ROME – He came, he saw, he conquered. On his visit to the U.S. this week, where he met with financiers like George Soros in New York and then with President Barack Obama in Washington, Italy’s emergency Premier Mario Monti was hailed with a degree of approval accorded to no Italian politician, save for President Giorgio Napolitano, in literally decades.
(To see Monti at the White House with President Obama, click here).
His visit was a triumph even before he left Italy, with U.S. Ambassador to Italy David Thorne fairly gushing on the eve of departure, “I think Italy has become the most trustworthy U.S. ally in Europe.” As icing on the cake, Time magazine featured Monti on its cover with the headline, “Can This Man Save Europe?” In fact, his visit to Brussels the previous week he was hailed by European leaders, to the point that the Sarkozy-Merkel duet finally became a trio.
Whoops, did I just call Monti a “politician”? Whatever happened to Professor Monti, the subtle and sober intellectual economist in the discreet blue suit? Wasn’t this the dull technocrat asked to babysit Italy, but only until its finances are back on the straight and narrow, so that the politicians can grab back the reins of power? Public opinion polls provide the answer: Monti is as popular in Italy as in Washington. They show that Monti, in power for less than three months, commands an extraordinarily high approval rating, 60%, a notch higher still than the previous week. And lest anyone say that his is a putsch, he has sailed through a series of votes of confidence, meaning that he has been voted into office by the Parliament.
The real question, then, is whatever happened to Italy’s political parties? By stark contrast with the approval for Monti, they continue to sink like a stone in public opinion. Today only 10% of Italians express confidence in parties of any stripe. This disaffection is aggravated by a Niagara Falls of scandals over missing funds from party financing that are somehow suddenly surfacing. Not surprisingly, then, nine out of ten Italians refuse to identify with the political parties that have been running the show for the past two decades. And as polls also show, some 50% of Italians are so disgusted with the political Establishment that they say that, if a new election were called, they either don’t know for whom to vote, or would turn in either a blank ballot or not vote at all.
Like the political parties, Parliament itself, and confidence in its representation of Italians, is a losing ground. Under the headline, “Frankenstein in Parliament,” Massimo Giannini of La Repubblica put it succinctly Saturday: “As in the sleep of reason, this marriage between a ‘weird’ government [Monti’s] and Parliament is generating monsters: 2,400 amendments presented at the Senate on a decree for liberalization [of public ownership of corporations] offends common sense and good taste.” His bitter conclusion was that any Parliament with a sense of responsibility would already have passed the bill.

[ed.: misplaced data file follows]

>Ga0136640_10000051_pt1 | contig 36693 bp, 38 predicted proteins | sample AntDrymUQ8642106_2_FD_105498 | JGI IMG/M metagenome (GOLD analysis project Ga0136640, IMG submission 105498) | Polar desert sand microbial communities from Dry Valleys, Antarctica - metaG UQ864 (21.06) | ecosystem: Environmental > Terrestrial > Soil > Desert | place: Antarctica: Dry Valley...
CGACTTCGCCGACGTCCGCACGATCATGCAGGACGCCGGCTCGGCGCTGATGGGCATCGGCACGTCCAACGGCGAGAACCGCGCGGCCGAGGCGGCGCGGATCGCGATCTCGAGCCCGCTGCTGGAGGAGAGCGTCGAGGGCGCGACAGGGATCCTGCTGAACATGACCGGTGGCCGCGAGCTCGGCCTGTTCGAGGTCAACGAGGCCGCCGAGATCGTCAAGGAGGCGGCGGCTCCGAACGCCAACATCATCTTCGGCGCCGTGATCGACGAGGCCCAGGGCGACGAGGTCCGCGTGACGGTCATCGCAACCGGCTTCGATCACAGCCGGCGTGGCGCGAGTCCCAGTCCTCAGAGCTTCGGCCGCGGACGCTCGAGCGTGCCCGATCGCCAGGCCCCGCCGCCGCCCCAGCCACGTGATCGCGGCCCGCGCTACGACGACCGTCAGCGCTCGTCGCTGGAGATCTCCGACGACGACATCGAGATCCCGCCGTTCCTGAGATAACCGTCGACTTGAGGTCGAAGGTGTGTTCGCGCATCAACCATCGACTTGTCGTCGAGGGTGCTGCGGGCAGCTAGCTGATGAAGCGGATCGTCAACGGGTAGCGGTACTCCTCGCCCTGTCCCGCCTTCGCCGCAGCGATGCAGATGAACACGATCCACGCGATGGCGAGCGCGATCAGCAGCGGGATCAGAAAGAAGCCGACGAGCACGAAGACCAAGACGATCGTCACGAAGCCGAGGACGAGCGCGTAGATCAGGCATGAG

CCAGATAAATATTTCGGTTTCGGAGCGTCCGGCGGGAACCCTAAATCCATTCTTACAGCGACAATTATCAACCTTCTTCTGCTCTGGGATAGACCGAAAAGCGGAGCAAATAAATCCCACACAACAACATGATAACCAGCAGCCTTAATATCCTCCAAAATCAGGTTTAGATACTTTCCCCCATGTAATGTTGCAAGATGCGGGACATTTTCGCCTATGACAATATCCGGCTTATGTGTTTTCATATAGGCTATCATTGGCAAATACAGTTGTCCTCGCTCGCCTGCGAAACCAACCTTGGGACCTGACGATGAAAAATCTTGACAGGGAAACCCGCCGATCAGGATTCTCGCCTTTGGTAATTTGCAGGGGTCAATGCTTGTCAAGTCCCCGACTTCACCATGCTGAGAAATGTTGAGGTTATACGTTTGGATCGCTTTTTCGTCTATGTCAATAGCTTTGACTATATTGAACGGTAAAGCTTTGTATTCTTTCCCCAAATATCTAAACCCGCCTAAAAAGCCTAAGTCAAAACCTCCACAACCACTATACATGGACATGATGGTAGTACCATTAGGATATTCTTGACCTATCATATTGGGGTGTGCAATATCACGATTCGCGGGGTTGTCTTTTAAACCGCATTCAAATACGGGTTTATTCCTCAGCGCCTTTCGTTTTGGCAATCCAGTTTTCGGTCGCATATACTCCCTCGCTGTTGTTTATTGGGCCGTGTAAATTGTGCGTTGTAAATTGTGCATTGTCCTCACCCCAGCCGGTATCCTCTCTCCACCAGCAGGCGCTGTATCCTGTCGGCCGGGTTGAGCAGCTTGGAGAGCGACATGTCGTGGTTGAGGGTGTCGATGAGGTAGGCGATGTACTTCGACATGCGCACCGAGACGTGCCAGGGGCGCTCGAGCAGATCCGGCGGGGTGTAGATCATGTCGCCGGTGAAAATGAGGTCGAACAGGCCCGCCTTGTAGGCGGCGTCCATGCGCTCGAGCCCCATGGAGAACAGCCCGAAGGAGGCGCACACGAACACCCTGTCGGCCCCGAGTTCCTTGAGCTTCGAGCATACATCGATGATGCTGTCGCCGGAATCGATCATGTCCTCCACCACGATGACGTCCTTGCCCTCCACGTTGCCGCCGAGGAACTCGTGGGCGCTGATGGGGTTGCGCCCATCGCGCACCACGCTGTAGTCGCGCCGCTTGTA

This makes it all the more likely that, as commentators here are falling all over themselves to say, for the moment Monti looks more and more like the once and future king, and very difficult to unseat in the future with or without a political party behind him at present. As a La Stampa commentator maintains, unseating the man who may save Italy from a Greek-style disaster will be extremely difficult. From political appointee in a desperate situation to politician in his own right should not be an impossible step.
Not surprisingly, then, tensions are beginning to surface within former Premier Silvio Berlusconi’s “Freedom Party,” the Partito della Liberta’ (PdL). Their debate is officially over the validity of the biparty system—until now the official PdL preference—versus possible larger and more heterogeneous coalitions. Some in the PdL balk at the sudden reversal in favor of an alliance with centrist parties, but this week a PdL delegation met with representatives of the so-called “Third Pole”, headed respectively bt Pier Ferdinando Casini, Gianfranco Fini and Francesco Rutelli. The two sides agreed to beginning to consider a system “which does not make politically-forced coalitions.”
Berlusconi himself is said to be softening his approach, and talking about a possible grand coalition: why should Monti be the only politician to be seen as savior of the nation? This suggests that Berlusconi is giving up on his alliance with the truculent Umberto Bossi’s Northern League. That the League has noticed this is fairly obvious; its younger, healthier leaders are plainly jostling among themselves for larger roles, even as they then rush to embrace each other for a friendly togetherness photo.
If Monti’s success continues, the specter of elections in 2012 will continue to fade. Presuming this dismal legislature limps forward to its natural end after a five-year term in the Spring of 2013, the present Parliament will be out, and a newly elected Chamber and Senate will choose a successor to President Napolitano for a seven-year term. Unless a cataclysm strikes Italy, it is hard not to believe that Monti will not play a key role.